Defensive Consistency?

At halftime of West Virginia's game against Rutgers last Saturday, the Mountaineers were trailing by 10 and had already given up 31 points to the Scarlet Knights.

The message boards were in rare form, as cries for the end of the 3-3-5 and Jeff Casteel era were fairly easy to point out.

There was even a hashtag created on Twitter calling for Casteel to be fired.

It's funny how quickly those sentiments changed after another half of football.

"They did a really good job of coming back when it was cold and 10 points down. They could've folded, but they fought back," Casteel said. "That's a feather in their cap, and something that they can hopefully build off of."

In the second half of that game, WVU didn't allow a point. Instead, the Mountaineers forced three turnovers led by two interceptions by cornerback Brodrick Jenkins, and put RU quarterback Gary Nova in tougher situations with pressure and coverage improvements.

"We didn't change anything. We just started to make plays, and that's something that they didn't do in the first half," Casteel said. "We didn't knock people down and knock people back. If you get knocked around and don't take advantage of opportunities, you play like we did in the first half."

If you want a turning point to look back on, take it from Jenkins, who said that halftime was something special. Reserve cornerback Brantwon Bowser spoke from the heart in the locker room.

"He was talking about playing for each other instead of just trying to play for the coaches," Jenkins said. "We need to put more enthusiasm into what we're doing and not just be out there talking."

"It really opened to some of us … I feel as if he's an older brother to me, so I really did take (what Bowser said) into consideration."

It seemed, despite the lackadaisical play from the defense in the first half that the players weren't worried.

Senior defensive end Bruce Irvin noted at halftime that Rutgers' players were talking trash to the Mountaineers as they both went through the tunnel to their respective locker rooms.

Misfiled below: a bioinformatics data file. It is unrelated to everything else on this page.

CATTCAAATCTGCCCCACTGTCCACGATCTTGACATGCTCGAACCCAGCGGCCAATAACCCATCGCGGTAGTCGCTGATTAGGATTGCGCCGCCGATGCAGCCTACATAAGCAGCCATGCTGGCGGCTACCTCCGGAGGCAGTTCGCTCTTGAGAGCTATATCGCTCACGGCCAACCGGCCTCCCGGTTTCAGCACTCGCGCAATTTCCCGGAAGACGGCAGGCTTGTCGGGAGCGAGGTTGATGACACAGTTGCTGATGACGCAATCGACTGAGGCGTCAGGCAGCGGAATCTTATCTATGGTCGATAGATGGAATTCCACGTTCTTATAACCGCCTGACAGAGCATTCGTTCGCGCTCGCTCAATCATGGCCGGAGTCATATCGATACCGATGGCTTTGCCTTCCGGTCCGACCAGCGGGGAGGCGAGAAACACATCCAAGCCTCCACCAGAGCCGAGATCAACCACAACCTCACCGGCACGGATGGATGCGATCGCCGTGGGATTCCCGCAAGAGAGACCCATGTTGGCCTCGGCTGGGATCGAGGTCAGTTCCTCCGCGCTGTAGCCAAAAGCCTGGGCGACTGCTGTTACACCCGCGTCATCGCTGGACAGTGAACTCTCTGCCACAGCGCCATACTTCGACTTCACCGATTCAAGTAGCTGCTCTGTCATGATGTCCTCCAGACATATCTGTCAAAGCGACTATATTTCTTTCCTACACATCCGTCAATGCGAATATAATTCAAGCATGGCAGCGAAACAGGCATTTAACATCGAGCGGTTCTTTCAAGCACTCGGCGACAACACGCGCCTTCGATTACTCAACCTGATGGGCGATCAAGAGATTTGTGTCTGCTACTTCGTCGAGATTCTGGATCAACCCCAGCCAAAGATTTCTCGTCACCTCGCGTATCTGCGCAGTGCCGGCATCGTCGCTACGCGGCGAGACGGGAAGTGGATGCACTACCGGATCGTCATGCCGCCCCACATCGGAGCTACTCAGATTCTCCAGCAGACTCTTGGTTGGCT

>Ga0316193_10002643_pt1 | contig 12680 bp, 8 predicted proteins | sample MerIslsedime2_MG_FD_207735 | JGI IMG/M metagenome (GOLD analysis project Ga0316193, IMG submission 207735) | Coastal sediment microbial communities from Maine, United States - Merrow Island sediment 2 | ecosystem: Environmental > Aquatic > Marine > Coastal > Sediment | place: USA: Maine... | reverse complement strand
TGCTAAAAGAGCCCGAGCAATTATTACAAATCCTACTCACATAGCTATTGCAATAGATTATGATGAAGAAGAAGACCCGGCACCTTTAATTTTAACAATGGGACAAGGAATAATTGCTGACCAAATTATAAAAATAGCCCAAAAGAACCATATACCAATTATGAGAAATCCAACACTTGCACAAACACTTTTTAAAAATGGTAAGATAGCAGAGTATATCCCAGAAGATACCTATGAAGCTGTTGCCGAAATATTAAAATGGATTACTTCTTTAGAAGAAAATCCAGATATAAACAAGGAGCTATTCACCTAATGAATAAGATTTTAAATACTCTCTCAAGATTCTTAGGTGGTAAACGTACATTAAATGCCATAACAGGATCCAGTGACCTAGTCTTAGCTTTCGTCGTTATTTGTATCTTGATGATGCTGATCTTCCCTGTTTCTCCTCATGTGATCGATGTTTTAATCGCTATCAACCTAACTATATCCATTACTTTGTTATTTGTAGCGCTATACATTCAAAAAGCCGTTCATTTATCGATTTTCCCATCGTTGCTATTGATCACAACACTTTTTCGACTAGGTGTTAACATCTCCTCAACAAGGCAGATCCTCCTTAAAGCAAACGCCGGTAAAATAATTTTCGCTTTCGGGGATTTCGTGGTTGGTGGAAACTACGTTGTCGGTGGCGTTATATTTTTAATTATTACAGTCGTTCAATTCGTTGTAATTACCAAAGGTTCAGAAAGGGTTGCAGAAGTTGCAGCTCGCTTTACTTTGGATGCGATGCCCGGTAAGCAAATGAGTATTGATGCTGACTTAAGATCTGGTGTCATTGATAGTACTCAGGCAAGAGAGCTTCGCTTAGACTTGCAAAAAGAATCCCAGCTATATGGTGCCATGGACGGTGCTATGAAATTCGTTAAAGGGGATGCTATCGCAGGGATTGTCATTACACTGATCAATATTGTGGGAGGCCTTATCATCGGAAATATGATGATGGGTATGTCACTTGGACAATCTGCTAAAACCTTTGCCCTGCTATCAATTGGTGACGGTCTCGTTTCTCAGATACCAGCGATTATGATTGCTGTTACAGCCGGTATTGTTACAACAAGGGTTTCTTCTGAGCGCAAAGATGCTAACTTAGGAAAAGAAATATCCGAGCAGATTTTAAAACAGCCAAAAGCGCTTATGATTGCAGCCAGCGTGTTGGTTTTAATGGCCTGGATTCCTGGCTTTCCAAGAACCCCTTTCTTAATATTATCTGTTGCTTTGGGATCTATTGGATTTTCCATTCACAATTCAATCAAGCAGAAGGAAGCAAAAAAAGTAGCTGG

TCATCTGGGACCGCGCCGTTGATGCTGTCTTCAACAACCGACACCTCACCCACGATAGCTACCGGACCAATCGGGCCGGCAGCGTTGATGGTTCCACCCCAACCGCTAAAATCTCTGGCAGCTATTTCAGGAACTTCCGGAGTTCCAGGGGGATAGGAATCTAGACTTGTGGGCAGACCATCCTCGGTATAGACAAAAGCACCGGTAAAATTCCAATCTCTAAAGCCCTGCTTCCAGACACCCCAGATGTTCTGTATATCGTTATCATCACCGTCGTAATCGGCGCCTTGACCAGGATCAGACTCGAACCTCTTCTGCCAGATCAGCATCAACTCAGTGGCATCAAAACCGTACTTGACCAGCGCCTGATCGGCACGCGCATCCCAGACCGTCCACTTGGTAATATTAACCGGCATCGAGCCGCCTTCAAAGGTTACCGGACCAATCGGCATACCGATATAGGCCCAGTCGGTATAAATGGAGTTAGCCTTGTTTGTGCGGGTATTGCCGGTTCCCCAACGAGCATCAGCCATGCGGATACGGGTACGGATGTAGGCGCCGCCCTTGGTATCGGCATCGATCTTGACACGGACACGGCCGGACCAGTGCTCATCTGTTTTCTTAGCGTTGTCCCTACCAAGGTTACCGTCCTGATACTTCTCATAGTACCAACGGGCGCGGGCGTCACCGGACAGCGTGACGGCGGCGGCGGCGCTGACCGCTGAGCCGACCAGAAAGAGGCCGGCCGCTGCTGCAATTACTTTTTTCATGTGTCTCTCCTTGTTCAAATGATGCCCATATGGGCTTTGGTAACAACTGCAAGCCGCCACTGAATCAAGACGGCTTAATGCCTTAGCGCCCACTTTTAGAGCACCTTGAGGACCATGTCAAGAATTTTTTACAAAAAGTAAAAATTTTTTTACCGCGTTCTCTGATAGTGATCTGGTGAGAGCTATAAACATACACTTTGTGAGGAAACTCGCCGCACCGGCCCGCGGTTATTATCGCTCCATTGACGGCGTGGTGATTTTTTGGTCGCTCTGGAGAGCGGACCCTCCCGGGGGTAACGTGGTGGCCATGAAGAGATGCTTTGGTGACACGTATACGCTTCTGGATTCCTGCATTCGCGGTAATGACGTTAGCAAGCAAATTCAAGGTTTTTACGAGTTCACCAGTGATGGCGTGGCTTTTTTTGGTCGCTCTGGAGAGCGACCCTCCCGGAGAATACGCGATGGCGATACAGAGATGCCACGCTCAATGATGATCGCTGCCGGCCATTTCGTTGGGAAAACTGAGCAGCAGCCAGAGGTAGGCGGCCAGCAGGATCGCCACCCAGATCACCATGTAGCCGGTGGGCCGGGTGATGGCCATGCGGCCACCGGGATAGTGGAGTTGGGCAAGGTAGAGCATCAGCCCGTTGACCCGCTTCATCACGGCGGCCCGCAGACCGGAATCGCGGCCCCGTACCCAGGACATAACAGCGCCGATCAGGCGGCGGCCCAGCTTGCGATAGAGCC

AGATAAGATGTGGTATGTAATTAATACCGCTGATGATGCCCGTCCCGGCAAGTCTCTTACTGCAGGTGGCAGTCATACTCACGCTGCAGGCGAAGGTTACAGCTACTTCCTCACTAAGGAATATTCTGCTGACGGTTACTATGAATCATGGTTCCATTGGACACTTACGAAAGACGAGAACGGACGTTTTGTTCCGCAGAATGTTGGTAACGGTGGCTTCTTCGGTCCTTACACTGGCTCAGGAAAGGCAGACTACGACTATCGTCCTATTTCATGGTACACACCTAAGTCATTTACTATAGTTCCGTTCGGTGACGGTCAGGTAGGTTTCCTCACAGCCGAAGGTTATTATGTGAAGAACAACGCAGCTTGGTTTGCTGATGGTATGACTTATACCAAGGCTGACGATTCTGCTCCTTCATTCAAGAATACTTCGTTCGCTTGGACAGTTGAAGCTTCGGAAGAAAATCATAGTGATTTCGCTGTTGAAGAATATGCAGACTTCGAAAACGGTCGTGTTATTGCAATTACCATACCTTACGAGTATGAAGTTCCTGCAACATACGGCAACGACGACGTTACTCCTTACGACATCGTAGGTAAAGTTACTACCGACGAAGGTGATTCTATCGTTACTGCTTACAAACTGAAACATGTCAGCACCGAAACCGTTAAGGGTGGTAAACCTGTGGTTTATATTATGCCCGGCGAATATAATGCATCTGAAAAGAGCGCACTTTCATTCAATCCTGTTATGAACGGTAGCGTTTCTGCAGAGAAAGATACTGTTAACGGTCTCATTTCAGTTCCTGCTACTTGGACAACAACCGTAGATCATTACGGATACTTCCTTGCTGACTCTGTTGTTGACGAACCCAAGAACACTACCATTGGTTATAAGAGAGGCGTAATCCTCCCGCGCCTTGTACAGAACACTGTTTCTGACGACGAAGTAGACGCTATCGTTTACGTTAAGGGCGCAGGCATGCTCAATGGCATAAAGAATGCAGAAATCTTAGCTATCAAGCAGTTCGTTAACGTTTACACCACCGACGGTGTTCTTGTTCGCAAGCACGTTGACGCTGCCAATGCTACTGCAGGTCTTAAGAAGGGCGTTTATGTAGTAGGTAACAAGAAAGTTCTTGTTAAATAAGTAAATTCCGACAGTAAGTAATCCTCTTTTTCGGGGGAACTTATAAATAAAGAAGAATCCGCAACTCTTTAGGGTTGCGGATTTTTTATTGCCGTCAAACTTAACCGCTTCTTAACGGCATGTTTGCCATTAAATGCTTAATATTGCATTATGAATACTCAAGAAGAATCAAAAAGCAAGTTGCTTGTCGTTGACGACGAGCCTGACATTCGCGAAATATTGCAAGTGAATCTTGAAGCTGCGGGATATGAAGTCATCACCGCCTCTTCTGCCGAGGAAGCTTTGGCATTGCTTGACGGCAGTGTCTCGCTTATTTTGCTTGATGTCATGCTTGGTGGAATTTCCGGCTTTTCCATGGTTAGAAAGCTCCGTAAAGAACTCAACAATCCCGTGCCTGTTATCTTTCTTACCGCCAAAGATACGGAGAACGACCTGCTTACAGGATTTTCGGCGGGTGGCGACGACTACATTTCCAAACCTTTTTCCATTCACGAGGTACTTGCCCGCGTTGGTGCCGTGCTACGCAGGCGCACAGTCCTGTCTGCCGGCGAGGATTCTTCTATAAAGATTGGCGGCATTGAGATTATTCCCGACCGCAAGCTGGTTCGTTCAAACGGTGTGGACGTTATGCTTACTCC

WVU let its play defensively take the trash out in the second half, though.

"It was cold, and it was playing a lot of mind games on us. In the second half, we decided that we couldn't come back to WV with a loss, so we just dug deep and came back," Irvin said.

The question still remains, however: How does the same defense play one awful half of football and another stunning one in the span of four hours?

"Honestly I don't know. I wish I knew," said senior cornerback Keith Tandy. "When we have fun and the guys are flying around, we are good … But we've got to keep their heads up. That's the main thing."

It's something that has to continue this weekend vs. Louisville if the Mountaineers' defense wants to be considered consistent.

Prior to the second half of the Rutgers game, the only thing that fans were saying about the unit was that they were consistently bad.

Proving consistent against a dual-threat quarterback will be difficult, as the Cardinals' freshman Teddy Bridgewater is one of a kind.

"It can't be like last weekend when we'd get close to the quarterback, because he will get out of it," said linebacker Doug Rigg. "It's just a matter of rattling him and trying to get some pressure on him."

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